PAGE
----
Unemployment data from the state shows the four-county Delaware Valley region is in the top one-third of counties making new unemployment claims, resulting in an unemployment rate worse than the 2008 Great Recession.

Business experts and analysts say the numbers show why a new infusion of relief funding from Congress is imperative.

For example, for the week ending April 11, counties in the Delaware Valley had the following new claims, followed by a measurement of what those claims represent to Pennsylvania’s statewide total:

  • Bucks: 4,363 —  1.6%
  • Chester: 2,656 —  1.0%
  • Delaware: 4,530 —  1.7%
  • Montgomery: 5,356 —  2.0%

For the same week, only Allegheny and Philadelphia counties fared worse for statewide claims at 3.5 percent and 5.0 percent, respectively. Lancaster county had been a hot spot for unemployment in late March and Early April,  but has since cooled somewhat.

Congressional Republicans in Washington on Wednesday were predicting they would strike a deal to infuse the Paycheck Protection Program (PPP) loans with billions more in funding, after desperate businesses nationwide quickly snapped up the first round of funding in days.

The Pennsylvania Department of Labor and Industry emphasized that the county-by-county data is incomplete and is only a gauge that “should not be considered an exact real-time count of individuals/claims.” But the disclaimer also means the unemployment numbers are larger than reported.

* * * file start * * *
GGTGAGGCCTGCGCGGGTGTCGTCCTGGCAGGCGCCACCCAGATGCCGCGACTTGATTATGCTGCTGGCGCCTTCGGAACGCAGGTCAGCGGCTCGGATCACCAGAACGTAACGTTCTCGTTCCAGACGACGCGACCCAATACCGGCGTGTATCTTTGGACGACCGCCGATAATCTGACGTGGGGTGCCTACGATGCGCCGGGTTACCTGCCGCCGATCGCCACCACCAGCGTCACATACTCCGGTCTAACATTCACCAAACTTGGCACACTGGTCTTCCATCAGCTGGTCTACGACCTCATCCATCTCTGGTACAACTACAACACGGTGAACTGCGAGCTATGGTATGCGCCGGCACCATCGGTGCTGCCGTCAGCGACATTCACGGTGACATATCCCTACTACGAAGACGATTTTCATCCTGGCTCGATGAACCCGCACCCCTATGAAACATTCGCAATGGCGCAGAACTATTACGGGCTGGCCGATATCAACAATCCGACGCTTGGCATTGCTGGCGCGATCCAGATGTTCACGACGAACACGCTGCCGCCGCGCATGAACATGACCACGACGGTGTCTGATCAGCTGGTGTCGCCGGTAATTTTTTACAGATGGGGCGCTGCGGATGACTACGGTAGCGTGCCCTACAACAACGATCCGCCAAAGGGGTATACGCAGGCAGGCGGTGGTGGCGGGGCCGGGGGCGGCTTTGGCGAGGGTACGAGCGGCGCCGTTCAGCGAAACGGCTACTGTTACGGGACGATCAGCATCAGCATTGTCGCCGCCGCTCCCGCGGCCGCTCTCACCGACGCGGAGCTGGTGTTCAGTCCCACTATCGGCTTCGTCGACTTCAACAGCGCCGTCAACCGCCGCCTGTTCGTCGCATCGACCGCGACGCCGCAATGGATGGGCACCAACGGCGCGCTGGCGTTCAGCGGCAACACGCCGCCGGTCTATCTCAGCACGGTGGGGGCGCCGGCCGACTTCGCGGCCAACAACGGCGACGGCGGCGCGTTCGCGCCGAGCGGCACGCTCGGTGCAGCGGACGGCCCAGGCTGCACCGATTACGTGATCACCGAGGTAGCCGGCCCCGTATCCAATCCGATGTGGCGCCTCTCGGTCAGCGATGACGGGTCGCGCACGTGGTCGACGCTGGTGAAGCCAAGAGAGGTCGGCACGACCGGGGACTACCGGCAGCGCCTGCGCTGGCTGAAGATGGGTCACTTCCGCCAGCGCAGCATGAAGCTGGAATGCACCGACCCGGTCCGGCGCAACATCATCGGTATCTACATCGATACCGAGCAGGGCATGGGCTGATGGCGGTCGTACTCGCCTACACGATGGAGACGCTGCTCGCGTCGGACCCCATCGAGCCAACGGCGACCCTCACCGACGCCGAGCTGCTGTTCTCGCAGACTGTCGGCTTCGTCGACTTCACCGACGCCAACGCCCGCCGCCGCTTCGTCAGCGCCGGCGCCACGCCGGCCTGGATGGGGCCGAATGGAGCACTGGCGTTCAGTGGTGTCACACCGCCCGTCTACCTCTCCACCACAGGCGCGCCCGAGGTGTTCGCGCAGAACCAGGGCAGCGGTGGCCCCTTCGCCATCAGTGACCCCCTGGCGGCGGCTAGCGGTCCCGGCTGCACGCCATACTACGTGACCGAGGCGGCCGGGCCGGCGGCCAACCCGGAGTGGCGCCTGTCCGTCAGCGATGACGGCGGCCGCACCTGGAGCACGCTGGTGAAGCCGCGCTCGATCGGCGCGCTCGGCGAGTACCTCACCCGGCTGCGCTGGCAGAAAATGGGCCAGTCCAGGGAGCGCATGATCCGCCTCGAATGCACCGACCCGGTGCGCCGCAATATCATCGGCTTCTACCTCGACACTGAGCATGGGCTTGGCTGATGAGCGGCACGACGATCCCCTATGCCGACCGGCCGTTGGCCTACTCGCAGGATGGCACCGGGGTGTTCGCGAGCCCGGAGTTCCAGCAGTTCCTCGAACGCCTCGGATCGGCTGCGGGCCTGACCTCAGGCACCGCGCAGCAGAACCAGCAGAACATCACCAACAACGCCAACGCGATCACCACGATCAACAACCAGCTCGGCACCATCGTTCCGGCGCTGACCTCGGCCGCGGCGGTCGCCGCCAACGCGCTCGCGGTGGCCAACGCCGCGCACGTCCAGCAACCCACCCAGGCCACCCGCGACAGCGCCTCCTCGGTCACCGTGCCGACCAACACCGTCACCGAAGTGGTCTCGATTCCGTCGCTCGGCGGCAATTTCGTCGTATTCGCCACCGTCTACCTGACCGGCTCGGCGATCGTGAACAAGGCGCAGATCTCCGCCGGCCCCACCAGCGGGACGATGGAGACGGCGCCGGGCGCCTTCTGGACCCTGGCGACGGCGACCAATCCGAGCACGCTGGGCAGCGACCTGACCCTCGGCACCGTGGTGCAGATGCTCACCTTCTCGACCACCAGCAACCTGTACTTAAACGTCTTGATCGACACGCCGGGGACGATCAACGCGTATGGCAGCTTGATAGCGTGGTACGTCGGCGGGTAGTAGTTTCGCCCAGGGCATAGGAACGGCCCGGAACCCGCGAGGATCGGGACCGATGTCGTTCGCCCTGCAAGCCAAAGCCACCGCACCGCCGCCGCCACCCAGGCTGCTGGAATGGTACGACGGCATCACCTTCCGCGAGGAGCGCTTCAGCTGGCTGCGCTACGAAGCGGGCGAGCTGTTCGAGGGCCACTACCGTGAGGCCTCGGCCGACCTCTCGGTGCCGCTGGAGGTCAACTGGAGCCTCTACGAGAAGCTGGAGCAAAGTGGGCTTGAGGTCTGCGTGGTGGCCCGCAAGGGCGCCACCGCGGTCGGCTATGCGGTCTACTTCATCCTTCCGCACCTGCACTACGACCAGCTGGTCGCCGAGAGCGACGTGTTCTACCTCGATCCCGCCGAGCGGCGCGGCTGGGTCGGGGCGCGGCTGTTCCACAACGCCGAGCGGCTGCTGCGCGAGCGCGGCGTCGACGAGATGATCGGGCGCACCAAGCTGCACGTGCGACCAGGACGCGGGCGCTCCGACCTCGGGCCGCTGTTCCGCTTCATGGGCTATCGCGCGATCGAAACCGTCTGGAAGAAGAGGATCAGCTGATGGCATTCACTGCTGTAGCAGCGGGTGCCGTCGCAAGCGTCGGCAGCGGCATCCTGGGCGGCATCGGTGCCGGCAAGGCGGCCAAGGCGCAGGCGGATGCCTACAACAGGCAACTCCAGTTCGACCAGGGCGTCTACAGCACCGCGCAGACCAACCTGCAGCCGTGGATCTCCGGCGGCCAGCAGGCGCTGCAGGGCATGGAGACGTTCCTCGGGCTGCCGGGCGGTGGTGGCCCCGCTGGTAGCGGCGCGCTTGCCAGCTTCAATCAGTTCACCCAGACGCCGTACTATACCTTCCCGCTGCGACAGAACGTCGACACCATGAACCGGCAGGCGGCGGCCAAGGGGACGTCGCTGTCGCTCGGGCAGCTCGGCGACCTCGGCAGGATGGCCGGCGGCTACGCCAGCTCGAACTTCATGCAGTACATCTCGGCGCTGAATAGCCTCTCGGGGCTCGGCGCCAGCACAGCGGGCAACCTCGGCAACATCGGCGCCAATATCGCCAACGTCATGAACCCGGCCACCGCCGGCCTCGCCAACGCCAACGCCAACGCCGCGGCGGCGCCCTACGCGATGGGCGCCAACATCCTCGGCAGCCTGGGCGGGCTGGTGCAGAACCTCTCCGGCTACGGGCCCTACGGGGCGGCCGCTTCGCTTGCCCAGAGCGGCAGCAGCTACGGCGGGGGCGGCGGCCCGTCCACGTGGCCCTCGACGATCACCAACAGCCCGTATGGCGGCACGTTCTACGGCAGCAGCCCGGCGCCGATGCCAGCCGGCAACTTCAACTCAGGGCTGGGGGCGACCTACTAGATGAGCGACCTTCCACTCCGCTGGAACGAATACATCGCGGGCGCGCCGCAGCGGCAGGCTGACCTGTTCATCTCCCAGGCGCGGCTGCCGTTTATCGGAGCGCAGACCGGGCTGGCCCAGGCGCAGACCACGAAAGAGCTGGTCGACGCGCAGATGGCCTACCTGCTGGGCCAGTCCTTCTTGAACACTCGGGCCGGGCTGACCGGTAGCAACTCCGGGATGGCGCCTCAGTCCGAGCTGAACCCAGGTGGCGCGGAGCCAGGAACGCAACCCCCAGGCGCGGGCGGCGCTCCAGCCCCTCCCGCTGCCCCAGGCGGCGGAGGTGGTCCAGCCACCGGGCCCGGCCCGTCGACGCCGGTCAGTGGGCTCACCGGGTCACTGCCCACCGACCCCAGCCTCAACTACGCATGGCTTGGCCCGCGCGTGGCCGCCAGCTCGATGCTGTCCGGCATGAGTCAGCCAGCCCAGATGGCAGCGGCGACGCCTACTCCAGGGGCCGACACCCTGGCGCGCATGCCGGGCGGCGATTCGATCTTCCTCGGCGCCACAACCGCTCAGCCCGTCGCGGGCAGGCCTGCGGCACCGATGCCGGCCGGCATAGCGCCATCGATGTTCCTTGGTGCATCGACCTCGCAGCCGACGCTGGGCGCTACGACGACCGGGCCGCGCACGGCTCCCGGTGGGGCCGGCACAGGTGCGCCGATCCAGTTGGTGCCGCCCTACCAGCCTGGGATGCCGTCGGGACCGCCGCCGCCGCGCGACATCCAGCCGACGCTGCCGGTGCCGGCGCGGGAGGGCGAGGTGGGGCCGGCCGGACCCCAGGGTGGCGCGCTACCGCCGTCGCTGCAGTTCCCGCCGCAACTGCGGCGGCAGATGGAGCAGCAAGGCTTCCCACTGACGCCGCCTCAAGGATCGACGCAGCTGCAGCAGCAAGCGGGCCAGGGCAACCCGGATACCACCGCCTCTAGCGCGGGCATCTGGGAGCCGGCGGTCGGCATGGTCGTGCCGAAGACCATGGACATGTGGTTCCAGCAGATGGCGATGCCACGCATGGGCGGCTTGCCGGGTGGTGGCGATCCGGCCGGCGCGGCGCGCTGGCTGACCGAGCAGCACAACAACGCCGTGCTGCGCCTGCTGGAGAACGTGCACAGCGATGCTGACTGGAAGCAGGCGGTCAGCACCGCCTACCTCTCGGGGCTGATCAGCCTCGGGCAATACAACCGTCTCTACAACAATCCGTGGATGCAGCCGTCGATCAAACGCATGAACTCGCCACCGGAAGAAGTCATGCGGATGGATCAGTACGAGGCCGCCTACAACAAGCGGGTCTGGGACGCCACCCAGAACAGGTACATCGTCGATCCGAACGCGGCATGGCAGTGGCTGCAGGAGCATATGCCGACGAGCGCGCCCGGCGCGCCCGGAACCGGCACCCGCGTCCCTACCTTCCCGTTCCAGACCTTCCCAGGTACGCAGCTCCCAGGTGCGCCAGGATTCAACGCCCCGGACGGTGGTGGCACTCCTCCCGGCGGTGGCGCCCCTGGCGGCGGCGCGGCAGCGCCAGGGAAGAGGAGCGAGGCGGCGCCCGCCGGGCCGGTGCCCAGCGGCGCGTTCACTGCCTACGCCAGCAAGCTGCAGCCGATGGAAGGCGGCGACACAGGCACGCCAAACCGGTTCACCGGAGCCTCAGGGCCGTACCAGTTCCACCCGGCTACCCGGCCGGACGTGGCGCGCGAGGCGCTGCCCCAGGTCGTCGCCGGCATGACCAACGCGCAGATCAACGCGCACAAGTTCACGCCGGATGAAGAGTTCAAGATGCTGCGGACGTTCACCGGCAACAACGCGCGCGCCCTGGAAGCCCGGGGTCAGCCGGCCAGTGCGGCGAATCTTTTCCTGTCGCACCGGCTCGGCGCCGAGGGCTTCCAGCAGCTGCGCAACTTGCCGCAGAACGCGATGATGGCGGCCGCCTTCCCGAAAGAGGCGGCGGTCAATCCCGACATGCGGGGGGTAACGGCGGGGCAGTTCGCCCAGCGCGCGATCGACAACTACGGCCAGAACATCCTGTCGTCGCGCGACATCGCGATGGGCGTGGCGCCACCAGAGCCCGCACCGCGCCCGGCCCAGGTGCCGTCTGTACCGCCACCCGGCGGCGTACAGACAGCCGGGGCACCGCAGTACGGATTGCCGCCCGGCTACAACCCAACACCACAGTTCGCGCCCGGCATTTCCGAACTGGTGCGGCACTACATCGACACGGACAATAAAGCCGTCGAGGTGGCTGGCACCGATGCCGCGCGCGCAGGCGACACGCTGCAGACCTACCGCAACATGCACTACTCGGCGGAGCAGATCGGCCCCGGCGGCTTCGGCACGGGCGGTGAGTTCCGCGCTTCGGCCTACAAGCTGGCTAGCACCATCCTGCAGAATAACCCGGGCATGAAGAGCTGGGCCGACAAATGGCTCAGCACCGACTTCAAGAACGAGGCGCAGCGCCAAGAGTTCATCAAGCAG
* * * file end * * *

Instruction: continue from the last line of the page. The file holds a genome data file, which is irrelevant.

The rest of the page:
One reason the Delaware Valley would lead other counties in percent of statewide claims in early data is because Gov. Tom Wolf staggered stay-at-home orders that began mainly in southeastern counties.

Jeff Hornstein, executive director at the Economy League of Greater Philadelphia, created his own estimate using the base numbers provided by the state. His math shows unemployment in the Delaware Valley and Philadelphia has essentially doubled — “up to nearly 9 percent.”

“That’s worse than where southeast Pennsylvania was during the worst of the Great Recession, when unemployment topped out at 8.4 percent in 2010,” Hornstein said. “We’d have to go back to 1983 (9.1 percent) or 1976 (8.8 percent) to find worse numbers.”

As many unemployed people and entrepreneurs have been pointing out on social media, concerns are growing that larger corporations will come out of the crisis better positioned than smaller businesses.

“The impact will be long term and potentially catastrophic, since the bulk of the employment base works for small business and these firms are less likely than larger firms to survive this downturn,” Hornstein told Delaware Valley Journal.

Trish McFarland, president of the Delaware County Chamber of Commerce, said her own observations match Hornstein’s concerns about smaller businesses, saying that the only businesses doing well are large retailers and grocers.

“While it is so much to understand for a small business owner, we at the chamber — and I know other chambers around the country — are trying to navigate this [crisis] for those small businesses,” McFarland told Delaware Valley Journal. “Help them understand where they can turn and where they can get the most help for their business.”

Hornstein said the PPP loans were keeping disaster at bay.

“If PPP comes through quickly and at sufficient scale to save enough small businesses from going under, and enhanced unemployment insurance can get into people’s pockets quickly enough to maintain some purchasing power, that could mitigate some of the worst impacts, but this is still very bad news for the local economy, especially [Philadelphia’s], which was really on the rebound after decades of stagnation,” Hornstein said.